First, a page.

The acting is equally inconsistent. Because I expect professional actors to do their jobs, and they usually do, I don't comment on the acting unless it is either very poor or very good. Ivans xtc. has a bit of both. There are some performers in the film who are obviously not actors at all, so there is not much sense in noting who they are, or repeating that they delivered amateurish performances. They know who they are, and what they've done, and they will probably never get a chance to repeat their mistakes.

    On the other hand, Danny Huston is absolutely tremendous in the lead role. The trick in playing this role is that the film is not a satire of the film industry. It is the film industry, at least as Bernard Rose sees it, portrayed without irony. Ivan the agent, therefore, must be a real person. He cannot seem to be like Basil Fawlty, the kind of transparently sycophantic scumbag normally pictured in satirical films, because men like Sean Connery and Steven Spielberg do not get fooled by people like that. The Ivan of this film had to be a man with so many inherently pleasant qualities that he could convince Hollywood's biggest players, who represent a wide range of different personality types, that they should spend time with him. Yet he also had to be a man ruthless and conniving and connected enough that the big Hollywood names could look at him and say, "I have to have this guy working for me, not for my competitors." Ivan treats everyone with respect, not just the big players. He is gentle and considerate with his secretary, with his dog, and with hookers. He is unfailingly polite to garage mechanics, waiters, and store clerks. His weakness is not that he is a bad person, but that he is a person untrue to himself. He is always acting and he knows it. As a result, he has told his inner self to disappear, and has turned his life over to his work personality. In essence, Ivan has no opinions nor personality of his own. He becomes whatever his clients want and need, whether they are coke-addicted homophobes or teetotaling orthodox Jews, whether they are insecure NYU intellectuals or old-time Hollywood party boys. He admits to his artistic father that he lives a silly, meaningless life, but it is his life, and he is committed to it. And how do you walk away from a million dollars a year?

    Danny Huston brought that guy to life. According to Bernard Rose, Danny is a reluctant actor. I'm not sure why, but damned if he isn't quite brilliant at it. He is capable of throwing something totally unique up on the screen. He has a lightweight charm which seems to conceal a gravitas which, if unleashed, might equal that of his famous father, the legendary John Huston. It's a shame that Danny waited until he was 40 before deciding he was really meant to be an actor.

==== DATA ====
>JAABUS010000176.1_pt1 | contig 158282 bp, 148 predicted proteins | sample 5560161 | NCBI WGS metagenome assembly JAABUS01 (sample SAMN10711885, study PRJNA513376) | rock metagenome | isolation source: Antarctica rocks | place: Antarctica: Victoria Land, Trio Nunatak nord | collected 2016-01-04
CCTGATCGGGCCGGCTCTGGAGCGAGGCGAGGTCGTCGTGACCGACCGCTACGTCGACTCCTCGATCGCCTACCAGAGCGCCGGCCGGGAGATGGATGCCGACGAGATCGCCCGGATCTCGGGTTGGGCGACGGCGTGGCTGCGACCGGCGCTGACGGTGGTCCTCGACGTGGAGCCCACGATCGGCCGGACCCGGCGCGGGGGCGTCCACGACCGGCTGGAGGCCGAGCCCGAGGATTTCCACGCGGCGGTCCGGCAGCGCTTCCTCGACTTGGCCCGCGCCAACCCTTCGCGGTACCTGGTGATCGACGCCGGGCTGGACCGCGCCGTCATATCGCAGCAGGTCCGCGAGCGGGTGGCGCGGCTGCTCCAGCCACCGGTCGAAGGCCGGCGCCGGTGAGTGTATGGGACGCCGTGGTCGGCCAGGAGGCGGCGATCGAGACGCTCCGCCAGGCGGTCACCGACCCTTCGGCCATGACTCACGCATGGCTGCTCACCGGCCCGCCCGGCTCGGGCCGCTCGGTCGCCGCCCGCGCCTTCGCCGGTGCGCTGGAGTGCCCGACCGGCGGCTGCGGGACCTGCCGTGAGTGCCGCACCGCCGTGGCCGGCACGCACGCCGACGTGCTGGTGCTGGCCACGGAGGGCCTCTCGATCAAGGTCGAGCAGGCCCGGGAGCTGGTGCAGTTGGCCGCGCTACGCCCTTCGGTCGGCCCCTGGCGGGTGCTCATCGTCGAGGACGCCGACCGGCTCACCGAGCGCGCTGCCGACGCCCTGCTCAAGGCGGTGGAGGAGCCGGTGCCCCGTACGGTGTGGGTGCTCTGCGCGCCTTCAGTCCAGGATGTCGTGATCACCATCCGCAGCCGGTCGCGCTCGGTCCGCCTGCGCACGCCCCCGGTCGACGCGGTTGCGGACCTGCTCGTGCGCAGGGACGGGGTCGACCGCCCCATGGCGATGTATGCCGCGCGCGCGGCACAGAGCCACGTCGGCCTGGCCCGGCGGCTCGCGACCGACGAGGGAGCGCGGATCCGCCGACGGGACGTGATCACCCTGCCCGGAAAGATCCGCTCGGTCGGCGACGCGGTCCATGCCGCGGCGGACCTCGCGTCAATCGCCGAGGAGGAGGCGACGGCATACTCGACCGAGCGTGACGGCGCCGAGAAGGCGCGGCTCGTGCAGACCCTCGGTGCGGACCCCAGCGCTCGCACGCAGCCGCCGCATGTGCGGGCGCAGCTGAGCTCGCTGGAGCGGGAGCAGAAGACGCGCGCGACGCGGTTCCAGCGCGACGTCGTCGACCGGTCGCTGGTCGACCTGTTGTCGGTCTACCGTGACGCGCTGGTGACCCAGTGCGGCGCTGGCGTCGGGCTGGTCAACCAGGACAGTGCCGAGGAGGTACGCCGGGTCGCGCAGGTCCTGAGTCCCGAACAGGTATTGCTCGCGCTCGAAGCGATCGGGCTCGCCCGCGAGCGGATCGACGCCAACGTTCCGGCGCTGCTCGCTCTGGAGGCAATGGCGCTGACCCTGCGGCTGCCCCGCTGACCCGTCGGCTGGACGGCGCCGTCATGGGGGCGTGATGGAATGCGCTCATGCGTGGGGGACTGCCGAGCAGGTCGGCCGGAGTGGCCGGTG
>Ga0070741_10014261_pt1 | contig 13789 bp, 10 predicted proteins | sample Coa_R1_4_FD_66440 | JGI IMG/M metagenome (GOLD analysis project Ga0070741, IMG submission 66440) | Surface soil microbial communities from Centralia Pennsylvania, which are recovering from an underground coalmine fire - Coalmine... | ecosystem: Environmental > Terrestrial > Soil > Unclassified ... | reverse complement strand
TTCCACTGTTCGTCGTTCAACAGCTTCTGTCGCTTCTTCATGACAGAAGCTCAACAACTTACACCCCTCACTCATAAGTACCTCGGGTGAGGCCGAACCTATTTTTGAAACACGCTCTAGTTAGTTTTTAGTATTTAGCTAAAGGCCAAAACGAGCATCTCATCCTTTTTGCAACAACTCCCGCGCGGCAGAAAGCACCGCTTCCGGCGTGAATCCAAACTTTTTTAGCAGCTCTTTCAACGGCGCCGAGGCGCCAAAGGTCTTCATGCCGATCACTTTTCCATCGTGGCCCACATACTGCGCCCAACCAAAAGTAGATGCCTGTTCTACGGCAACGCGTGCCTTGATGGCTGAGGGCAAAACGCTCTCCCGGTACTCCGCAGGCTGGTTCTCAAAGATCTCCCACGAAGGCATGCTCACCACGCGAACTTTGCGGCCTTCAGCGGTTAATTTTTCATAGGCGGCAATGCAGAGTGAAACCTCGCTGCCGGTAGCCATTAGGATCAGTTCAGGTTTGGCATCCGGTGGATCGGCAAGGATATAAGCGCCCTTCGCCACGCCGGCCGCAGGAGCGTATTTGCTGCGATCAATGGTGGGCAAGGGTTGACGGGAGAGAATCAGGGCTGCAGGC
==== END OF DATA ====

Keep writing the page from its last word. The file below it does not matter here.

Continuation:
Made for $500,000, this film has a lot of rough edges, and yet it has a very substantial elemental power which springs from its sincere vision of modern Hollywood, and the complexity of the Ivan character, as acted by Danny Huston, and as written by Bernard Rose (and, I suppose, Leo Tolstoy).

    DVD INFO:  This film is not available on a Region 1 DVD. There are two Region 2 versions. The one you want is the Finnish one. The one available in the U.K. has 14 extra minutes of "party footage", but the Finnish version has more than 42 minutes of unused footage from that orgy, including about a half an hour of former Playmate of the Year Victoria Silvstedt topless. The transfer itself is a mediocre, letterboxed widescreen version, but the raw uncut party footage makes it all worthwhile.

    The Finnish DVD info (in English) can be found here. The U.S. distributor's home page can be found here. WARNING: This is a Region 2 DVD in PAL format. If you are thinking of buying DVDs from outside your region, read this first.

    • Lisa Enos (1, 2, 3, 4, 5, 6, 7)

    • Victoria Silvstedt from the movie (1, 2, 3)

    • Victoria Silvstedt from the extra footage (1, 2, 3, 4)


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    Jr's Polls
    To help keep the Oscar talk going for just a few more days, here is this week's poll...
    Best Oscar Winning Nude Performance

    Of the Best Actress Winners who showed nudity in their award winning roles, who gave the best nude performance? I think I've included every actress to show Oscar some skin. If I missed anyone, let me know.

    There are a couple on the list that push the definition of nudity, (Hunt's scenes were see-thru and partial, MacLaine's nudity was very brief, and Christie's was rear only) but it's my poll, so ppphhhtttt :-p